2016 Design in the Hills – Lead


The Design in the Hills 2016 theme was Reclamation. Artist Dale Lamphere helped us kick off the 2016 event with a site visit to the remote site east of Rapid City where he was designing, constructing and assembling the now-famous Dignity sculpture. The sculpture of a Native American woman holding a star quilt is 50 feet high, 16 feet deep and 32 feet wide and has more than 100 blue diamond shapes in the quilt that were originally designed to move in the wind. The sculpture now stands on a hill overlooking the Missouri River off of Interstate 90 near Chamberlain, SD.

Following the site visit to the Dignity Sculpture, the group traveled to Lead to visit the Sanford Lab Visitor Center and the City of Lead. The group heard about the rebranding campaign for the City of Lead and the new Deep Underground Neutrino Project at the Sanford Underground Research Facility. The group was educated on the transformation the city of Lead is undergoing as mining ended in 2004 and the Sanford Lab began its reclamation of the mine in 2007 to be used as an underground research laboratory. Several experiments have taken place, collaborating with other labs across the United States at depths of a mile below the surface. The afternoon was spent walking through the city of Lead, highlighting historic projects and improvements that are underway as part of the city’s rebranding and reclamation of its growing population with the new lab project.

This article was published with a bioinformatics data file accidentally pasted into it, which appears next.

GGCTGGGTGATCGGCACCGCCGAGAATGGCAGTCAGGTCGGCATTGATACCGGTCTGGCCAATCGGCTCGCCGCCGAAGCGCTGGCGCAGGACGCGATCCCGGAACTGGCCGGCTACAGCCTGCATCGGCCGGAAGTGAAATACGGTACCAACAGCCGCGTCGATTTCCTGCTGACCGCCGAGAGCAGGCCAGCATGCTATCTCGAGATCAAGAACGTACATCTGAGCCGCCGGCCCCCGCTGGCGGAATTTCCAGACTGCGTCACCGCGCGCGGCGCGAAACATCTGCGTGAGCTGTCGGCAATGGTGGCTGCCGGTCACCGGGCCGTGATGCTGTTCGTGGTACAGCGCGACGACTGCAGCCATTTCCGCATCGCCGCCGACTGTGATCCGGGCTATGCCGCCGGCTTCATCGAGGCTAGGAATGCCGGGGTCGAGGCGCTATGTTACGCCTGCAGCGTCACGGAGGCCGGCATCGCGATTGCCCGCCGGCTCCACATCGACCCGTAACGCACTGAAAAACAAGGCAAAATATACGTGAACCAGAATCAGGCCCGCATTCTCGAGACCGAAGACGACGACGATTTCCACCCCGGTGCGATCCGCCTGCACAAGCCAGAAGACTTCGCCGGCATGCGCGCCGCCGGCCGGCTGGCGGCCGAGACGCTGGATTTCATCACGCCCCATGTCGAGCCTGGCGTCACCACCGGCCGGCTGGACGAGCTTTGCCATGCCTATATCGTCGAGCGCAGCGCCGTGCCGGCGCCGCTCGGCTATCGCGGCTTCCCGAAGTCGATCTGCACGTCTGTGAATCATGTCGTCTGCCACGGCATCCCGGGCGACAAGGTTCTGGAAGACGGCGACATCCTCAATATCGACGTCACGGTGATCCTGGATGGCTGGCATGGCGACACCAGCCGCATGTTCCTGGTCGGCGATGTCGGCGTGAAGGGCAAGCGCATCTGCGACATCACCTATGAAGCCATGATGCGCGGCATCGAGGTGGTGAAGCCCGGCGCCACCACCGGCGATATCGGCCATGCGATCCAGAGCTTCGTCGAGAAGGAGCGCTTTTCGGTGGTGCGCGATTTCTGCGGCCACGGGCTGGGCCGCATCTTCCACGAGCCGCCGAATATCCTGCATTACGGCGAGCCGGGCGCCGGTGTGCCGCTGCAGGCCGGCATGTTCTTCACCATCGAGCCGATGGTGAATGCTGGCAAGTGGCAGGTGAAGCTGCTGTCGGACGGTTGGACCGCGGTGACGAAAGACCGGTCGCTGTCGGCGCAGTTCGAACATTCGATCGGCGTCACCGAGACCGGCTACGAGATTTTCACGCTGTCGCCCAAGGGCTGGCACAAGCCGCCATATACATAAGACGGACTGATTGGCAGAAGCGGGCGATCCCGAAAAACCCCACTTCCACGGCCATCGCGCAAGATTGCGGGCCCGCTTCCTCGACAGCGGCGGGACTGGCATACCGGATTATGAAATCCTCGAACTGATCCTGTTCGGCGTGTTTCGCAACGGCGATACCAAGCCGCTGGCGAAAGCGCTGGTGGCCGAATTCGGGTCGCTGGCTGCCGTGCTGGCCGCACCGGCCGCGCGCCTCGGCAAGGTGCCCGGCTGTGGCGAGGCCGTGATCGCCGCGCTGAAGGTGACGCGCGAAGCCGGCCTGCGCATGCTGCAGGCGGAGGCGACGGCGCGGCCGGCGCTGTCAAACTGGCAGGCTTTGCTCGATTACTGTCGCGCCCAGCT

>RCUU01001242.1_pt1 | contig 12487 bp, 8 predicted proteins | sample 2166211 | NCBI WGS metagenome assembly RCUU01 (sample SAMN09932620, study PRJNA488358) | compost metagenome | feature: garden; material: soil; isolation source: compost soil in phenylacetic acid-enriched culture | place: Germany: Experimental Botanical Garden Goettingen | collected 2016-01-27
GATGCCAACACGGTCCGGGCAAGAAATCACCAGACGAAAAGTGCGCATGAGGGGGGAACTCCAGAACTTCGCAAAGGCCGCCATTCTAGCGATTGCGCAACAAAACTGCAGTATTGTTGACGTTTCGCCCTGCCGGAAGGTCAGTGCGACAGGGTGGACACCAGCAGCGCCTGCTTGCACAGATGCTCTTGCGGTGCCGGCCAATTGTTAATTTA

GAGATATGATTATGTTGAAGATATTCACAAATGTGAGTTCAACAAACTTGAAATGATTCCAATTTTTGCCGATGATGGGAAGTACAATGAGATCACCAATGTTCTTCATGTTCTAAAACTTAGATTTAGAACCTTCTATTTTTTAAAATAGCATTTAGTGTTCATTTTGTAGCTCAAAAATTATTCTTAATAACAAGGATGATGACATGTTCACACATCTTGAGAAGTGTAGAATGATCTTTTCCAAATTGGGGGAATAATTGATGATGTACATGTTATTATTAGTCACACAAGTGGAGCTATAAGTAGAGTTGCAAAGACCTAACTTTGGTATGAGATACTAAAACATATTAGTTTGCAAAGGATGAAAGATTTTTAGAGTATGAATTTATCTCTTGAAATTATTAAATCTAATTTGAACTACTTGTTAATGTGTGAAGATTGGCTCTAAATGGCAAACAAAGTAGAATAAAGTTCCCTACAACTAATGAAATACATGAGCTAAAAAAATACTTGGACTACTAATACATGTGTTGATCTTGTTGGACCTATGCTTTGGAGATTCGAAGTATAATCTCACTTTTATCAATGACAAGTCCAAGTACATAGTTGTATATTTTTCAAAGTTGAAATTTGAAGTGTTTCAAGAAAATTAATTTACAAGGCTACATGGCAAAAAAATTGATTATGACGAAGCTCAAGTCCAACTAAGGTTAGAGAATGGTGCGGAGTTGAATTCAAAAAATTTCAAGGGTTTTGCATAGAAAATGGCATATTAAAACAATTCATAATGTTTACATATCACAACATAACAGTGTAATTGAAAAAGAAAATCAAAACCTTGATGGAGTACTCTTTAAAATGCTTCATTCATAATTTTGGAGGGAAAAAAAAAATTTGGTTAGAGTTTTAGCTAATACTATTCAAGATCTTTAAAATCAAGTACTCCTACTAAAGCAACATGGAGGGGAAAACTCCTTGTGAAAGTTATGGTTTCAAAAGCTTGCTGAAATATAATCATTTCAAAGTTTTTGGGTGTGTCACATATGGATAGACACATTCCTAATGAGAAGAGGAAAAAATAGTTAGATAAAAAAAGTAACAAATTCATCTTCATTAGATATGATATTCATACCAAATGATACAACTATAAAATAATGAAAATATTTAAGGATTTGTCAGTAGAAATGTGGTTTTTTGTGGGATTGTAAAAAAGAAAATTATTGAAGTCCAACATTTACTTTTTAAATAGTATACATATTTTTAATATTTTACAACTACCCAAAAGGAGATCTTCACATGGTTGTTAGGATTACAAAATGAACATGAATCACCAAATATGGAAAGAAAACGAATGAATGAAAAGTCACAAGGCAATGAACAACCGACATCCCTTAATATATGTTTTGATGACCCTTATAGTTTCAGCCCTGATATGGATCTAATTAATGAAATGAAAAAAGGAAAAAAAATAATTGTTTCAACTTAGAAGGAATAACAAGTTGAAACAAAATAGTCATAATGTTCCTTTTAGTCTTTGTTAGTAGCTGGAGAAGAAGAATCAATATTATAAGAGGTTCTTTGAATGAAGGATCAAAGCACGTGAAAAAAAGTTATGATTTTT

The second day included a presentation by structural engineer, Mike Albertson and Dale Lamphere talking about their collaboration of the Dignity Sculpture. Three-dimensional models were presented showing the loads and forces the sculpture would undergo from maximum wind speeds. The collaboration between the engineering team and the artist provided a renewed perspective of solving an organic modeling challenge.

The design charette concluded the event. The focus of the charette was the design of a new band shell in the park adjacent to the Sanford Lab Visitor Center and open cut mine. Designers attending the event put their heads together to explore an addition to the existing park that capitalized on the spectacular views of the historic Homestake Mine.

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